Vascular Plants of North Carolina
Account for Longleaf Pine - Pinus palustris   P. Miller
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Section 3 » Order Pinales » Family Pinaceae
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AuthorP. Miller
DistributionPresent over nearly all of the Coastal Plain, but scarce to absent in a handful of northeastern counties. The Dare County records are from extant populations on Roanoke Island and at Colington on the Outer Banks. Ranges into the eastern Piedmont, as far west as Randolph, Montgomery, and Anson counties.

A Southern species, ranging north to southeastern VA, and south to southcentral FL and eastern TX.
AbundanceCommon to very common in the Sandhills region, as well as locally common to very common in southeastern counties from Craven and Carteret to the SC line. Rare to uncommon and local north to Gates County, and in the eastern Piedmont. Has strongly declined in the past 80 years owing to land conversion and to fire suppression, where Loblolly Pine (P. taeda) is replacing Longleaf Pine. Longleaf's great importance as a timber tree and as a source of sap and naval stores is well documented in many a book and article.
HabitatIt is found mainly in sandy soil, which can be dry or moist. Typically it is found in dry sands of Carolina bay rims, coastal fringe sandhills, and sandy areas in the Sandhills region. It also is numerous in moist areas such as flatwoods and savannas and streamhead ecotones. In the Piedmont, it can occur on fairly steep slopes, as long as they are xeric and somewhat sandy or gravelly.
PhenologyPollen is released in March and April, and cones mature in September and October.
IdentificationThis is one of the most beautiful and familiar trees in the Southeast, being highly prized in yards for its stately appearance, as well as for its needles for pine-straw mulching properties. It is a large tree, growing to 100-110 feet tall, rarely taller. As the name implies, it has the longest needles of any of our pines, being found in fascicles of three and averaging 9-12 inches long; they are a bright to dark green in color (i.e., less gray-green or yellow-green than some other species). The mature cones are also much larger than on any other native pine, being 7-8 inches long, on average. (They are often collected for home decoration purposes.) This species can easily be confused with Slash Pine (P. elliottii), which is not native in NC (though its range extends to within 50 miles of NC) but which has been planted in plantations in some of our southeastern counties. Thus, observers need to know how to separate these two, as well as Loblolly Pine, which is ubiquitous in the Coastal Plain. Slash Pine needles are somewhat shorter – averaging about 8 inches long, and are grouped in twos and threes; they are a shiny bright green color. The cones are smaller, about 4 inches long, and have glossy red-brown scales, as opposed to dull and medium brown scales on Longleaf cones. Loblolly Pine has slightly shorter needles than Slash, always in fascicles of three and averaging 6-7 inches long; they tend to be duller – a gray-green or yellow green. The Loblolly cones have non-shiny scales that are plain brown, like a much smaller and narrower Longleaf Pine cone.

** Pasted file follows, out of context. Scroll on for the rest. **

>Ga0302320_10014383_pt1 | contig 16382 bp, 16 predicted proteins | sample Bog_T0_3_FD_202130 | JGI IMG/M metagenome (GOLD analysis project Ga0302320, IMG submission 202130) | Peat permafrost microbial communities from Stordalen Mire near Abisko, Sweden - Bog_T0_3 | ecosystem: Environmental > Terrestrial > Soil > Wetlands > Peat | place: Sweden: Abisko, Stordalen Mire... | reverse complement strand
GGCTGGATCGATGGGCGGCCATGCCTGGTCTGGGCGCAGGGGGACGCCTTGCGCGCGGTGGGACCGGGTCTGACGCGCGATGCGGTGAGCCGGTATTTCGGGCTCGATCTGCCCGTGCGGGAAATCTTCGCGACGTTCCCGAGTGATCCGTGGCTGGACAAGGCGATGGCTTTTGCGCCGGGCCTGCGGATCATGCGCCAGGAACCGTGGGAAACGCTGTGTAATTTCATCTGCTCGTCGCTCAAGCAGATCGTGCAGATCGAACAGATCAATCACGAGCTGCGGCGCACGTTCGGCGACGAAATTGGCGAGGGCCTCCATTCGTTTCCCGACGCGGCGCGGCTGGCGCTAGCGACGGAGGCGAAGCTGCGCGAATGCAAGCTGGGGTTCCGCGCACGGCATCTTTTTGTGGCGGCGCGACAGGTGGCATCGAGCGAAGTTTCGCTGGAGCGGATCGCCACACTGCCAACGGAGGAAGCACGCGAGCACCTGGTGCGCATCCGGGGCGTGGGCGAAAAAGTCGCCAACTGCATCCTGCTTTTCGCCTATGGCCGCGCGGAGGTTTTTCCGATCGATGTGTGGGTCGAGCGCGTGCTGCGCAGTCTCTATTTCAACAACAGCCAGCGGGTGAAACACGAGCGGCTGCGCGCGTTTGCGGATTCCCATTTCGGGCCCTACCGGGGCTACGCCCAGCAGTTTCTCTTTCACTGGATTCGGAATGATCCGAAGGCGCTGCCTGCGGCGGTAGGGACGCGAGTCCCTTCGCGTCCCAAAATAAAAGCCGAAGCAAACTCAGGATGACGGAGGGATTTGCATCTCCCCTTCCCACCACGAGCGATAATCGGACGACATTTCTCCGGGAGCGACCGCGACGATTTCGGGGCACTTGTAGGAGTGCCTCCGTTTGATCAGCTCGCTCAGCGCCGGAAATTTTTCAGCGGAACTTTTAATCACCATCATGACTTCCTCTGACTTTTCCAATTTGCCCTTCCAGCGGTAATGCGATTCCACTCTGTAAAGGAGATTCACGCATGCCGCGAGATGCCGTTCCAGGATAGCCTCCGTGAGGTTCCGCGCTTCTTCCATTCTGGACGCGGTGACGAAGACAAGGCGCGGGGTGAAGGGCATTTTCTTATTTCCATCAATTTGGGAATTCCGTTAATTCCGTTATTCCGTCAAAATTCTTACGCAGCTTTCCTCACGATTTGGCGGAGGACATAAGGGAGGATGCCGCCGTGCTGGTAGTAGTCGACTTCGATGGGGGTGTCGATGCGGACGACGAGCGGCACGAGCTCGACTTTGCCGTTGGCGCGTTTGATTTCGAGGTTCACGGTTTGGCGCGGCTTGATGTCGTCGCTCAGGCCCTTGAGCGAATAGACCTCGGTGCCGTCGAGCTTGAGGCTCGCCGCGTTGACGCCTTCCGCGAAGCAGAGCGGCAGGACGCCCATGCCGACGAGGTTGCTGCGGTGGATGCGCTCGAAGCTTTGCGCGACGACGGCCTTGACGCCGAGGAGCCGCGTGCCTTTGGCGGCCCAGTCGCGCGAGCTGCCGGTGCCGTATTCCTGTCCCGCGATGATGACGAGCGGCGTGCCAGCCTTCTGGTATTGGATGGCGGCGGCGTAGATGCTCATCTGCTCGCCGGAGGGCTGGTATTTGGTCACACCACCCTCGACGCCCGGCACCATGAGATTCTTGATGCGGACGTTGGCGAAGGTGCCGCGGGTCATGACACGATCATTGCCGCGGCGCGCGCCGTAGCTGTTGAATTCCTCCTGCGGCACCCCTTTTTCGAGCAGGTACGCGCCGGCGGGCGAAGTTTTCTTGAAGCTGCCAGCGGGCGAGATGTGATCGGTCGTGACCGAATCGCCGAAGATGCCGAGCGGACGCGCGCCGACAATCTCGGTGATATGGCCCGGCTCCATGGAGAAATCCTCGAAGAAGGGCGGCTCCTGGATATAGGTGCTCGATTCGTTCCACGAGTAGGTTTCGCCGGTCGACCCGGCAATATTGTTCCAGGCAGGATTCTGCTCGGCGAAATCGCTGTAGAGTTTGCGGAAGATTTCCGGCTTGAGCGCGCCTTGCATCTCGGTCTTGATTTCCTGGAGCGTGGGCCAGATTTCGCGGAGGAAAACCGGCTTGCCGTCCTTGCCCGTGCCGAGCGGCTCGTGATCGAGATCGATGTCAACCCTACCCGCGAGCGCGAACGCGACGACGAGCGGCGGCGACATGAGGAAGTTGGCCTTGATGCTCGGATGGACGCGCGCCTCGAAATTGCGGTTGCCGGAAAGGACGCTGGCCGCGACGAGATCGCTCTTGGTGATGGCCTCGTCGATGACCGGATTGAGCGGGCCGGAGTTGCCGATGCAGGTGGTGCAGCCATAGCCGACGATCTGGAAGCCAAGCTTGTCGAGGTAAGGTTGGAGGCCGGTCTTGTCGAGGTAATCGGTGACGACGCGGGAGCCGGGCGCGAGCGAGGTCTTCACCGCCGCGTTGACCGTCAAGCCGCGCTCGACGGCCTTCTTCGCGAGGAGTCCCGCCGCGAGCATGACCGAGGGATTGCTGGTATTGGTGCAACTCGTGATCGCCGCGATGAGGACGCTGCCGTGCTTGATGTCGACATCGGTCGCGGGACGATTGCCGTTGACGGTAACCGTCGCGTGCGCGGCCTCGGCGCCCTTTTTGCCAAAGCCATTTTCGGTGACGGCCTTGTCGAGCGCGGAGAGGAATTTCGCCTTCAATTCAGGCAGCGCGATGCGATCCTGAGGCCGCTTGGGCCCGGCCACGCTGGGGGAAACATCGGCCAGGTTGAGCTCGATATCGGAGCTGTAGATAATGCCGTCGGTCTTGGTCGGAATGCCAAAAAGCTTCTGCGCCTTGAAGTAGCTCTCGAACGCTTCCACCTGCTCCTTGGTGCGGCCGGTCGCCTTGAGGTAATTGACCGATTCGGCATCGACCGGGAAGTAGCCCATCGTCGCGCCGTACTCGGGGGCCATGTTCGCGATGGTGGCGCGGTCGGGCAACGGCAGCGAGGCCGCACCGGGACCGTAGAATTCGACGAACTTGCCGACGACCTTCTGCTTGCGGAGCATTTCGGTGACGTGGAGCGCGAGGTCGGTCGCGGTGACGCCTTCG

Taxonomic CommentsNone

Other Common Name(s)None really, but Florida Pine, Georgia Pine, and Southern Pine are occasionally used
State RankS5
Global RankG5
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B.A. SorrieHoke County, Fort Bragg, emerging from grass stage. ScotlandPhoto_natural
B.A. SorrieGrass stage longleaf pine with taproot, Sandhills Game Land; Terry Sharpe. ScotlandPhoto_natural
B.A. SorrieYoung tree on xeric roadside, Moore County.
B.A. Sorriefemale cone, Sandhills Game Land. RichmondPhoto_natural
B.A. Sorriemale cones, Sandhills Game Land. RichmondPhoto_natural
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